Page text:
LiDAR Technology Adoption StrategyA Bite-sized Low Risk Approach

Those who read the last LiDAR News enewsletter might recall my article, Stepping Outside the Bubble to Promote LiDAR. In that article I called on my fellow LiDAR evangelists to take a step outside the LiDAR community bubble and see things from your prospective customers point of view. Today Im going to take that same approach and discuss how you might work with a prospective customer to develop a LiDAR adoption strategy that meets the requirements of his unique business model. Once again this calls for leaving the bubble and standing next to your prospective customer to develop the appropriate strategy.

As I am out on the road giving presentations at various conferences, I am consistently repeating the message that every survey/mapping or AEC company now needs a LiDAR strategy. LiDAR has now reached the point where it will be ubiquitous in practically every aspect of design, engineering and construction operations. I sense a general consensus of agreement among the survey/mapping and AEC communities. Yet many are wary and rightfully so. Given the cost of equipment, the disruptive effects on established workflows and the need for training, a false step into LiDAR technology can have severe negative consequences. Understanding LiDAR performance specifications, the field-to-finish workflows and how they should be integrated within current operations can be a daunting challenge. So once again, our approach at Certainty 3D has been to step outside the bubble and divide up this integration of technology into bite-sized pieces for our customers.

Understand the Business Model

Typically we begin by understanding our prospective customers business to the best of our ability. Prospective customers often summarize their business pretty well. However there have been cases where asking, How do you make money now? cuts through to the most important part of your clients business. Then the objective is to understand how LiDAR technology will positively contribute to your customers current business and operational model.

Standing next to the prospective customer, we have to realize he typically has long term relationships, marketing focus, technical expertise, a customer base in his current markets. If you are a vendor, you shouldnt offer LiDAR technology as the key to new markets and customers. It can happen, but it should not be the reason to buy. If you are a customer and a vendor makes such promisesrun away! The purchase and integration of new technology combined with the cost of developing new markets typically exceeds the resources of many companies.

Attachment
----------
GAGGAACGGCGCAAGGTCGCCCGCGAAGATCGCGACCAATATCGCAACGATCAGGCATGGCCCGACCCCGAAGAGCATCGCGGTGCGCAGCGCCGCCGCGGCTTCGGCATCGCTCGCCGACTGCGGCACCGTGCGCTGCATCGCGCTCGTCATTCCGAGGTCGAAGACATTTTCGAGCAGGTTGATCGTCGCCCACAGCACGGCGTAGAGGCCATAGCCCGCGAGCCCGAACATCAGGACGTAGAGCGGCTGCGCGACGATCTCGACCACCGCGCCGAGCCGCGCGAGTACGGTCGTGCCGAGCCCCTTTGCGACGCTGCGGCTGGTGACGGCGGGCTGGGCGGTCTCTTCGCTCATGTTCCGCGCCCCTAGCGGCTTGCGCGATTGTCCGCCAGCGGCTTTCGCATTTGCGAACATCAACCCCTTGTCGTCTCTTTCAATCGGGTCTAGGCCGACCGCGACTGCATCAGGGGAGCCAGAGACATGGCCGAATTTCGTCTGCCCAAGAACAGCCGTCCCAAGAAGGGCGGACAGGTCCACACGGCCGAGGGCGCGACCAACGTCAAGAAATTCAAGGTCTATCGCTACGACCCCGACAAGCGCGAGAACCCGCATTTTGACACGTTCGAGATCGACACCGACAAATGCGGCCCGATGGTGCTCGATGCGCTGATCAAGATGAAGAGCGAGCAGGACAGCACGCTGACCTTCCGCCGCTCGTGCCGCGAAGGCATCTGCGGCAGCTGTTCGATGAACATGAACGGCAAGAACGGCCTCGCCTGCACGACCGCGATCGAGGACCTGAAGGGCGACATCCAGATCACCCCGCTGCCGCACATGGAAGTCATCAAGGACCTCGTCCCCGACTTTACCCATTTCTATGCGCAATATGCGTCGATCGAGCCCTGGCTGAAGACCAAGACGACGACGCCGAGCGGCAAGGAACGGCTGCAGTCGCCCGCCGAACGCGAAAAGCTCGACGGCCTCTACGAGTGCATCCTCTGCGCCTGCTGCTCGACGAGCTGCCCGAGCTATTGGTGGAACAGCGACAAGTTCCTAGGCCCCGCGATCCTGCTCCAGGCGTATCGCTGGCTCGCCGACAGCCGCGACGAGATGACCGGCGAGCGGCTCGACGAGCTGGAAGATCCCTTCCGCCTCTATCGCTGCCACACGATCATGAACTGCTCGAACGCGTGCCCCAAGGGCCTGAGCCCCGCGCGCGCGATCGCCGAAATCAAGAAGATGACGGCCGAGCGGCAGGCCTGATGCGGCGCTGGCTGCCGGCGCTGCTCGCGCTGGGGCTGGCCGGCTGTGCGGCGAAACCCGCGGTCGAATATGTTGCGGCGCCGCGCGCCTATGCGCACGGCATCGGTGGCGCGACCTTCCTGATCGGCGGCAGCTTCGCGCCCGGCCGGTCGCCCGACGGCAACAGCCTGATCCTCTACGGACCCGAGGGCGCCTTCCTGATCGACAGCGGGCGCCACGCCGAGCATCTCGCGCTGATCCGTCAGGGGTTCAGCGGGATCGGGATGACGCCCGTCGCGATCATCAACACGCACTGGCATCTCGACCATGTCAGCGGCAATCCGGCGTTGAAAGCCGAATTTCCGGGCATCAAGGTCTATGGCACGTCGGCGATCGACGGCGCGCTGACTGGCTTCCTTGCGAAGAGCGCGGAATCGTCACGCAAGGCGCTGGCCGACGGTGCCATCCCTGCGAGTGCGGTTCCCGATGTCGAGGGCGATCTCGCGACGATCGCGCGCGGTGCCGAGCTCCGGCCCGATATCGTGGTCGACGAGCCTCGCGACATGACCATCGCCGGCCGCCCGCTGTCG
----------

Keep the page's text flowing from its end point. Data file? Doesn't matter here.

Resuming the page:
LiDAR in Bite-Sized Pieces

Starting at the End

Once the companys business model and market focus is understood, identifying the first digestible chunk of LiDAR technology becomes the next task. I recommend starting from the end by defining the deliverable product to be extracted from the LiDAR data for which the customer will either be paid and/or will effectively feed downstream design and engineering processes. While this may sound self-serving coming from Certainty 3D, the first technology integration step is to identify the software required to extract a product meeting downstream process requirements. Establishing this workflow and capability is not only the best starting point for the integration of LiDAR technology, it is also the least expensive posing a minimum of risk.

Find the Right First Project

In Certainty 3Ds case, having established TopoDOT as an effective software solution, we begin the integration process by defining that first task to be accomplished using LiDAR. We prefer a funded task because money focuses everyones attention. But the task should be non-critical and relatively low risk with an accommodating schedule.

Process First, then Hardware

Having the software workflow in place allows the prospective customer to compartmentalize production of the LiDAR data itself. Once the prospect has integrated the extraction capability into his workflow, the next focus can be on producing or acquiring LiDAR data of acceptable quality. The prospect will then understand how to place requirements on the LiDAR data. Consequently such requirements combined with the assessment of the hardware productivity, performance and price (recommended order of priority) will lead the customer to the correct LiDAR hardware or vendor solution essentially successfully completing at least the initial technology adoption process.

Obvious you say? I can personally attest to meeting many companies who started with the hardwareeven a few $1 million+ mobile systemswithout ever understanding how they were going to extract the deliverables necessary to meet downstream processes. That is a high risk and an expensive approach that is not uncommon. In contrast, I can point to many companies with whom Certainty 3D worked with over the past couple of years that took a much more conservative approach. They started with sub-contracting small jobs to observe the process. They purchased TopoDOT to establish processing capability and rented hardware for a few projects. After the rentals justified a purchase they moved ahead and are now very successful in their LiDAR operations.

Now there are some companies with the resources to do the right research, hire the right team and buy the hardware and software all at once. Dont get me wrong, Im a big fan!! But these customers tend to be the exceptions. At Certainty 3D we have found that our success depends on our customers success. So we suggest stepping outside the LiDAR bubble, standing next to your prospective customer and dividing up the adoption of LiDAR technology into bite-sized, low-risk pieces.